President of India Emphasizes Comprehensive Security Approach in Address To NDC | Security Risks Asia Made with Humane Club

President of India Emphasizes Comprehensive Security Approach in Address To NDC

Published Nov 23, 2019
Updated Feb 06, 2020

Shri Ram Nath Kovind on the occasion of call on by faculty and course members of 59th NDC course addressed the participants and highlighted the core contemporary security paradigm which he says, “extends beyond mere preservation of territorial integrity. It encompasses the economic, energy, food, health, environmental, cyber and personal security dimensions of national well-being”.

Address of the President of India is as below-

It gives me immense pleasure to welcome you all to the Rashtrapati Bhavan. I am sure that the 59th Course of the National Defence College (NDC) has been both fruitful and enriching for all of you. It is a unique Course indeed as it brings together officers from our Armed Forces and Civil Services. I also welcome the spouses of all participants, faculty members and staff officers who are present here today. The global environment today poses numerous challenges to the world due to its changing dynamics. Events in the recent past have unfolded at an astonishing pace, which could not have been foreseen perhaps even a decade earlier. In such an environment, each nation is guided in its actions by its evolving national interests and objectives. Unless a nation understands and adjusts itself to the changes that are taking place around it, its own security could be affected.

Our security paradigm extends beyond mere preservation of territorial integrity. It encompasses the economic, energy, food, health, environmental, cyber and personal security dimensions of national well-being. In addition, it also extends to a nation’s soft power which features elements of art, culture, heritage, values as well as learning exchanges such as the one provided by the NDC Course. Intensive research and quality analysis in all fields are essential to develop a holistic approach to study a vast spectrum of disciplines. Adopting such an integrated approach would deliver rich dividends and meet the emerging challenges. While doing so, one must see the larger picture and keep the primary national objectives always in focus.

There must also be a conscious effort to strengthen the linkages between different state organs. In a democratic system like ours, all the wings of executive, that is, political leadership, civil services and defence services, must understand the constitutional framework under which the country functions. We have to be aware of the strength and challenges of each of the wings, and together create the larger perspective of national achievements. The success of any nation state depends on how effectively it harnesses all the available resources at its disposal. The foremost among these is the human resource. The development of human resource for national security is the task assigned to the NDC. It imparts knowledge to senior officers from not only the armed forces and civil services but also friendly foreign countries to help them make informed policy decisions related to national objectives and aims.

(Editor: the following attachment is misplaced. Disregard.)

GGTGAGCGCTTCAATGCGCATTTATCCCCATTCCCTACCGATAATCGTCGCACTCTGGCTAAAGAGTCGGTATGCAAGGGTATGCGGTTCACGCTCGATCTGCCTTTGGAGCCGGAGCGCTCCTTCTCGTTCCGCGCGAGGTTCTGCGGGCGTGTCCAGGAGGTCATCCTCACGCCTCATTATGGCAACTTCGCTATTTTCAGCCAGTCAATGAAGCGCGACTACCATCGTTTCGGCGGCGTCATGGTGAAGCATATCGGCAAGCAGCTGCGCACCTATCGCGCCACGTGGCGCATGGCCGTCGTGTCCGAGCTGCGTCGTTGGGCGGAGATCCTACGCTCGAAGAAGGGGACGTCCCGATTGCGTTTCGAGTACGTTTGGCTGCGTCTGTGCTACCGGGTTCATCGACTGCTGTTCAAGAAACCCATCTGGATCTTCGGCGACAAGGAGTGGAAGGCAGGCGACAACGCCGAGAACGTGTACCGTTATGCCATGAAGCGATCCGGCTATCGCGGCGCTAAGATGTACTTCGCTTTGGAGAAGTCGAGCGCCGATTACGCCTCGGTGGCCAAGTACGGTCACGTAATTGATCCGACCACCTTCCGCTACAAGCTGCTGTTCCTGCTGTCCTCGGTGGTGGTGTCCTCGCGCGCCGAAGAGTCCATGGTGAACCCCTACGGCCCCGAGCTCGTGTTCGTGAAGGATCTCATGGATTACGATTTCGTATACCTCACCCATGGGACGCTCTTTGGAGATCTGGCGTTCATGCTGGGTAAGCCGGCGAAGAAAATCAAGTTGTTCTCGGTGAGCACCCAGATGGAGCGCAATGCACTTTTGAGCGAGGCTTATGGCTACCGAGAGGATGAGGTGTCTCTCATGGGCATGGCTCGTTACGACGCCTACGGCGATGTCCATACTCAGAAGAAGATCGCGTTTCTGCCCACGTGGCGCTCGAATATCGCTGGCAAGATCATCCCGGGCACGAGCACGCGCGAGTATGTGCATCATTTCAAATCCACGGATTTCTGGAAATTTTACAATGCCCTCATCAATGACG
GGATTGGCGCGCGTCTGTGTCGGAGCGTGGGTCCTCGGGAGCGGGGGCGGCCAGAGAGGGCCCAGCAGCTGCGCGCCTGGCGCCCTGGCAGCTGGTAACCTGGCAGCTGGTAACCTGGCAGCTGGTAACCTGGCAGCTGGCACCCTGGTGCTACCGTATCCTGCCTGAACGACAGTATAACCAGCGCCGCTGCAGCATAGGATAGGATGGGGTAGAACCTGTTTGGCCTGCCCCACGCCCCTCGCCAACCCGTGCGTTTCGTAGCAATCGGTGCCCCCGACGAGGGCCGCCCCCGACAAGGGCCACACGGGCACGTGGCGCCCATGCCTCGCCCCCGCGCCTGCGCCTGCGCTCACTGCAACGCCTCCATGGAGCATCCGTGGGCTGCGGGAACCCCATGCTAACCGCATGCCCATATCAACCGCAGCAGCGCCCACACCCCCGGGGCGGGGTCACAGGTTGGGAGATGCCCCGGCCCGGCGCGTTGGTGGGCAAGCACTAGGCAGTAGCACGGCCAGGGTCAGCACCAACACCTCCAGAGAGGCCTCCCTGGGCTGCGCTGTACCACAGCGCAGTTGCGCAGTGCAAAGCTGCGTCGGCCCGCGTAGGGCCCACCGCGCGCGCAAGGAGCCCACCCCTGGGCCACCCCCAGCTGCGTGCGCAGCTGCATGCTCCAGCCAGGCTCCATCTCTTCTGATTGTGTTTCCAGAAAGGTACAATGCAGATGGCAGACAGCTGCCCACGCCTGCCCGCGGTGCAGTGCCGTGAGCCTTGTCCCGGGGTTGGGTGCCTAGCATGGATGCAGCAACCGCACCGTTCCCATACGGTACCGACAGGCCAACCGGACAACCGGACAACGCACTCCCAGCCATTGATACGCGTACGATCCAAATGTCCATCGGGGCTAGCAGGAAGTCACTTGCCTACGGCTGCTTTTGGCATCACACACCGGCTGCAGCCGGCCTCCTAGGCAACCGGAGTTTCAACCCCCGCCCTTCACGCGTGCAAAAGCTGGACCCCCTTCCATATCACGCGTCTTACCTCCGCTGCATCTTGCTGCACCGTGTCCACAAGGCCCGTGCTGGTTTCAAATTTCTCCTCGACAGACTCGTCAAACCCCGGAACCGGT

I am aware that the curriculum of the NDC is rich and diverse. It is also unique as I am told that spouses stay with the participants throughout the course and also play a role in enriching the social and learning experience. I am sure that this exposure at the NDC would have made you more aware and well-informed individuals, who can make well-reasoned decisions taking the country’s security perspectives into consideration. Knowledge is power and the knowledge the NDC Course imparts will help you in protecting the national interest. Being senior officers in your ranks, you all are role models for the next generation of officers in your respective organisations. Your professionalism, integrity and honesty will be a source of inspiration for these younger officers. The role of the Armed Forces has expanded far beyond traditional military matters with the developments in military affairs and globalisation. It is clear that future conflicts in the complex defence and security environment will require a more integrated multi-state and multi-agency approach.

 This Course, therefore, plays an important role in preparing the military and the civil service officers as strategic leaders to deal with the complex security environment in a comprehensive manner. Additionally, the close interactions among participants from different countries enrich your outlook on many international issues. It also paves the way for closer international relations at the highest level. India and its neighbourhood – and the broader Asian continent – is faced with multiple security threats and risks that have assumed global significance. Terrorism and violent extremism are common challenges that are both state-based and asymmetrical. Also, as Asia emerges as the hotspot and the growth centre of the global economic order, security concerns will increasingly focus on securing our economic interests and growth objectives. Threats will come in all domains – from the maritime space to cyberspace. We have to be prepared. I am certain that the 59th NDC Course will contribute substantially towards this end. I wish you all success in your future endeavours and hope that you all will bring greater laurels to National Defence College and your respective countries.

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